Campaign an insult game

Ontario Public Interest Research Group (OPIRG) will no longer collect a $4 opt-outable student fee. On Wednesday, 62 per cent of voters cast ballots against the fee that has been in place since 1992. Until now, it was successfully renewed every three years.

The OPIRG fee has been a divisive campus issue since the NOPIRG campaign launched on Jan. 24.

Both groups took to social media, with accusations of harassment from both sides appearing on Facebook and Twitter.

The situation quickly spiraled from an issue-based discussion to personal attacks. What should have been a rational debate about the value of OPIRG became a mud-slinging match.

After alleged hostilities, student constables were offered to each group during the campaign period for safety purposes. It reflects poorly on everyone involved.

Both sides could have asserted their viewpoints in an appropriate manner and let voters decide who was right. Instead, the credibility of both campaigns was called into question.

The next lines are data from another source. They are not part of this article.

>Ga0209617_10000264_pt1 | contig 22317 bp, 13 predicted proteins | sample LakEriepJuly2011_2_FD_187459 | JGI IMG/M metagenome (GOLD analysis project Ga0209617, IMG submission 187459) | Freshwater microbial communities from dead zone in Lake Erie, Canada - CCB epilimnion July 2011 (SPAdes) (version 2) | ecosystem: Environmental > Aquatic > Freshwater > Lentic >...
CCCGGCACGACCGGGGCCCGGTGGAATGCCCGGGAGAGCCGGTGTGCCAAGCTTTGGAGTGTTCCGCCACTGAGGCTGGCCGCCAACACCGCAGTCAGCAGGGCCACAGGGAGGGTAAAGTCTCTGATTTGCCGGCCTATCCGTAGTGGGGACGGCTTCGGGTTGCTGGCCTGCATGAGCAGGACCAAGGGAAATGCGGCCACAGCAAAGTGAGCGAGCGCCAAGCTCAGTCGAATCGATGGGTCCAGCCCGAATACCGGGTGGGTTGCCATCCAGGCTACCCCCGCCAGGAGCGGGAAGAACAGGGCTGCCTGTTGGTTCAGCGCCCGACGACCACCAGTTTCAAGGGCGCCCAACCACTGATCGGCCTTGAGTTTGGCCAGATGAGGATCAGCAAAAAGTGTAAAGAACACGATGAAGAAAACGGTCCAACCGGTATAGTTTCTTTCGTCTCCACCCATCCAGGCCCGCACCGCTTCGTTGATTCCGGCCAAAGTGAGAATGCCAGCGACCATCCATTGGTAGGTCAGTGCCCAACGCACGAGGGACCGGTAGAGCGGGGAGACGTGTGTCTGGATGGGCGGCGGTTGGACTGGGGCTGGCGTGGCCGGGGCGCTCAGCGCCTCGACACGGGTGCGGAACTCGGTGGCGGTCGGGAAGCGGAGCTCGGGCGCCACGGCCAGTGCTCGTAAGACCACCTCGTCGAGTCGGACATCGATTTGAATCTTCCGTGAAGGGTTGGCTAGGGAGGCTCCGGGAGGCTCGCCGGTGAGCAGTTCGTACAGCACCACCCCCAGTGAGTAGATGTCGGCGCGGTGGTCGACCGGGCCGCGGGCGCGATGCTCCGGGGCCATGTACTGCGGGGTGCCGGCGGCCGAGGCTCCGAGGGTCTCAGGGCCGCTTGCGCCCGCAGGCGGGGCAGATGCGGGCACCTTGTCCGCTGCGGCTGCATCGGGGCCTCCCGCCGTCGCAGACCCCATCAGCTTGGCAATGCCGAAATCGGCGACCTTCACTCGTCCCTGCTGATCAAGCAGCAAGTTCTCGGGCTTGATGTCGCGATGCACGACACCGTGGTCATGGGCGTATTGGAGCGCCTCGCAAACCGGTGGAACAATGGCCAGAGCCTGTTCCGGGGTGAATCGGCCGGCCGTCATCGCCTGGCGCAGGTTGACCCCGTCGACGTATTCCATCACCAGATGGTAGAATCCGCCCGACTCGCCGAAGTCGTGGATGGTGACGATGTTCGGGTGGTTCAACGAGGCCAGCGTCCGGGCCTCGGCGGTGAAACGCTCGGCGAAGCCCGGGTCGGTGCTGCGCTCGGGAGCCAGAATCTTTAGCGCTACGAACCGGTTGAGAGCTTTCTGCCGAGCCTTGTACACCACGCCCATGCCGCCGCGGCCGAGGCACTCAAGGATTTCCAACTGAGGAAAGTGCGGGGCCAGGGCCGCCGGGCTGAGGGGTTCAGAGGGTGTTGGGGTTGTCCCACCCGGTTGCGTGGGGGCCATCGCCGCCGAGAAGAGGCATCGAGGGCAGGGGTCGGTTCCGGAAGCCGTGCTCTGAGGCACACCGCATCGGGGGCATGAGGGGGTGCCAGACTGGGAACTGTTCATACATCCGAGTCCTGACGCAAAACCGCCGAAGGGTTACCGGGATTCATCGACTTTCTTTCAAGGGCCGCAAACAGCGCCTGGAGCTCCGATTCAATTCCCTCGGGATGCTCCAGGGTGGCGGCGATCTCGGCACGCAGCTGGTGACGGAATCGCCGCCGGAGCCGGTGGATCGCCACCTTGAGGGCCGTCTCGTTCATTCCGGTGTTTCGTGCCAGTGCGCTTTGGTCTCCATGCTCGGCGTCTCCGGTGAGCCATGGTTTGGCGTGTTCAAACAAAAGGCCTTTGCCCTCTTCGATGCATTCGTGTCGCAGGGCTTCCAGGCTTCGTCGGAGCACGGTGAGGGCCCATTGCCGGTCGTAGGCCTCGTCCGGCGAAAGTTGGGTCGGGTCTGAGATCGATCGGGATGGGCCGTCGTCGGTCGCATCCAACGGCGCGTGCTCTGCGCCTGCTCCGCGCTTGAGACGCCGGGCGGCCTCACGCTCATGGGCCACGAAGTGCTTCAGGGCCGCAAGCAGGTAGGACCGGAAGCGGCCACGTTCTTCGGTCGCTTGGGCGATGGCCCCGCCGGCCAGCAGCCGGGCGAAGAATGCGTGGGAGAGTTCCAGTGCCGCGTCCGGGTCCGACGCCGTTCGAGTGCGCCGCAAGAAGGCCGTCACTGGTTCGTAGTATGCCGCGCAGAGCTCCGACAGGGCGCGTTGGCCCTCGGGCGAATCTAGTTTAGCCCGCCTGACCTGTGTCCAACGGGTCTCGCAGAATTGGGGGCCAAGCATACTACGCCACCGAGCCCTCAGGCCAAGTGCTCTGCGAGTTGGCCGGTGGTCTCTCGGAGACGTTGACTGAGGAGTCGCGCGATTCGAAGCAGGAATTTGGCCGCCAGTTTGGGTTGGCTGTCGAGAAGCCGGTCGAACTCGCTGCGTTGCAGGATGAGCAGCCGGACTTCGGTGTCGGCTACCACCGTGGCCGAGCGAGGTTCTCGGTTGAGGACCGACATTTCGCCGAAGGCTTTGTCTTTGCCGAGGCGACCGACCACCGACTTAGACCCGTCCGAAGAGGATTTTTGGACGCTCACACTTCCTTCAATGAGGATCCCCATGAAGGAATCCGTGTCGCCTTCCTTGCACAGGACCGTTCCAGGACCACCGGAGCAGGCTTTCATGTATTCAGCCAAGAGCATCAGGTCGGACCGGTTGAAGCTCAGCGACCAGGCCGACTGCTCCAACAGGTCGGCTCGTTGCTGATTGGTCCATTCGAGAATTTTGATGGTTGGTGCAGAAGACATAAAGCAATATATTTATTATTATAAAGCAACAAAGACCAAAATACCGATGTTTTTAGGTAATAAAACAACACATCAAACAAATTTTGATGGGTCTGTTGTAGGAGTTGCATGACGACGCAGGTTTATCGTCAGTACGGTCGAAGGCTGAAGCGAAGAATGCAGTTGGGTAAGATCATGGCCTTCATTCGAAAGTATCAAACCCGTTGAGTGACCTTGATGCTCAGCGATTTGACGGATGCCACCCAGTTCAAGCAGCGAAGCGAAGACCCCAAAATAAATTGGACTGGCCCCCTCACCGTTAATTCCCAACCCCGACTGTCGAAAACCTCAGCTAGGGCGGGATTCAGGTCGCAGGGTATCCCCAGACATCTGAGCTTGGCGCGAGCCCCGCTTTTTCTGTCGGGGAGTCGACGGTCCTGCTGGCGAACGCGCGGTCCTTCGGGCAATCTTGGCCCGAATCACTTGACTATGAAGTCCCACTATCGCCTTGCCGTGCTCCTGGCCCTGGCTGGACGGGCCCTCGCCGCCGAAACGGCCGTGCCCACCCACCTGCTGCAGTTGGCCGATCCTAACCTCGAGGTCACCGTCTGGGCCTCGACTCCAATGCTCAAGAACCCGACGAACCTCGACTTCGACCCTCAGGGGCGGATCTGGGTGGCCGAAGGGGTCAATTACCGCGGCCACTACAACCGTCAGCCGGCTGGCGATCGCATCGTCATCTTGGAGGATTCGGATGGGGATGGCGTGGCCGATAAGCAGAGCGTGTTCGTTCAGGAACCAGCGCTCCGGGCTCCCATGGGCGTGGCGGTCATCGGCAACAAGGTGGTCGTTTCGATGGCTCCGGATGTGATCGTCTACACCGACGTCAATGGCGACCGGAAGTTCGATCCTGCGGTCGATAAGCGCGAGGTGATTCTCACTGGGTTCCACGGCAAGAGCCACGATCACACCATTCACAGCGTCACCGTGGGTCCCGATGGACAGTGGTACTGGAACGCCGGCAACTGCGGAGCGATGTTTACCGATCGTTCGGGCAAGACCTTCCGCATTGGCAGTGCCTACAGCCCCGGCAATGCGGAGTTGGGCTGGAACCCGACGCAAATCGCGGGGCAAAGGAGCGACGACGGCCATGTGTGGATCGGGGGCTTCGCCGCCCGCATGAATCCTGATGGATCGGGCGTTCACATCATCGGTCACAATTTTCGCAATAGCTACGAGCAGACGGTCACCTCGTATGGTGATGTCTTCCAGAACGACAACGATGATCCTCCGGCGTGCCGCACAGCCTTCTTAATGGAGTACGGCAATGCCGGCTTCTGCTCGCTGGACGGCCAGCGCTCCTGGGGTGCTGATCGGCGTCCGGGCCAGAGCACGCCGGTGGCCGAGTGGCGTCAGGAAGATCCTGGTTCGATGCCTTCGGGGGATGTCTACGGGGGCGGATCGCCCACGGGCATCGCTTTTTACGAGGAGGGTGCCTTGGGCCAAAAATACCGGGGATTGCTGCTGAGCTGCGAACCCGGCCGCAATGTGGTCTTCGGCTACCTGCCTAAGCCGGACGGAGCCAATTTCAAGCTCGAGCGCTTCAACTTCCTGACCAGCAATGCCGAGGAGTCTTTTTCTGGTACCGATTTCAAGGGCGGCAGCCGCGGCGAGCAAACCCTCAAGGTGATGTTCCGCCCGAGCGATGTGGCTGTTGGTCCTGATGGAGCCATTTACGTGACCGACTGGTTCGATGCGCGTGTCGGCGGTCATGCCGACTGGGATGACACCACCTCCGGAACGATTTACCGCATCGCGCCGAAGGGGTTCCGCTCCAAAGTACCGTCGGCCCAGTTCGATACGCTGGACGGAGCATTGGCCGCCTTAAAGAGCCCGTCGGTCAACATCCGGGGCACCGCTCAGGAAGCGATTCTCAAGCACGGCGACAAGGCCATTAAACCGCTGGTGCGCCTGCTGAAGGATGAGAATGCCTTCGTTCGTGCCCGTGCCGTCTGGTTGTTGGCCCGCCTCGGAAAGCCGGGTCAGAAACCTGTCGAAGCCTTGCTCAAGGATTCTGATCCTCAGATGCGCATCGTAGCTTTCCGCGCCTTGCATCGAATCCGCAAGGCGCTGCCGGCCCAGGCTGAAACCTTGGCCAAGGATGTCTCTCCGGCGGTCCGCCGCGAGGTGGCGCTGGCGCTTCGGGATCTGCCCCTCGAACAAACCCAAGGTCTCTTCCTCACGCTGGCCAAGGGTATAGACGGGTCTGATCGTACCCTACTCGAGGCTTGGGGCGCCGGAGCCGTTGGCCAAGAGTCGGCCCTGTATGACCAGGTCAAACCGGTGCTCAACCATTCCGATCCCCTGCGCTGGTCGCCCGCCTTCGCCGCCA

Students have every right to raise questions about OPIRG’s organization and purpose. As a recipient of student fees, OPIRG should be held accountable for the funds it receives. For many students, OPIRG has a vague and unclear mandate.

Questions about OPIRG are warranted, but attacking OPIRG’s sole employee for her salary was petty. The $30,000 that OPIRG’s co-ordinator Kavita Bissoondial earns falls below the average Canadian income of $31,500. It’s certainly not extravagant for a full-time working adult.

It would be more constructive to lobby OPIRG to change the way its employee is paid, rather than seek to abolish its student fee.

It was inappropriate for AMS Clubs Manager Craig Draeger to get involved with the NOPIRG campaign. Draeger took a three-day leave of absence from his post to support NOPIRG, but his ability to remain neutral with OPIRG after returning to work is now in jeopardy. While being called-out on the Internet isn’t easy, responding to it only gives it attention and power.

The campaign against OPIRG gave the group an opportunity to assert themselves and make it known what function they perform on campus and in the greater Kingston community.

If OPIRG ever wants to get its $4 opt-outable fee back, they need to prove themselves to students.



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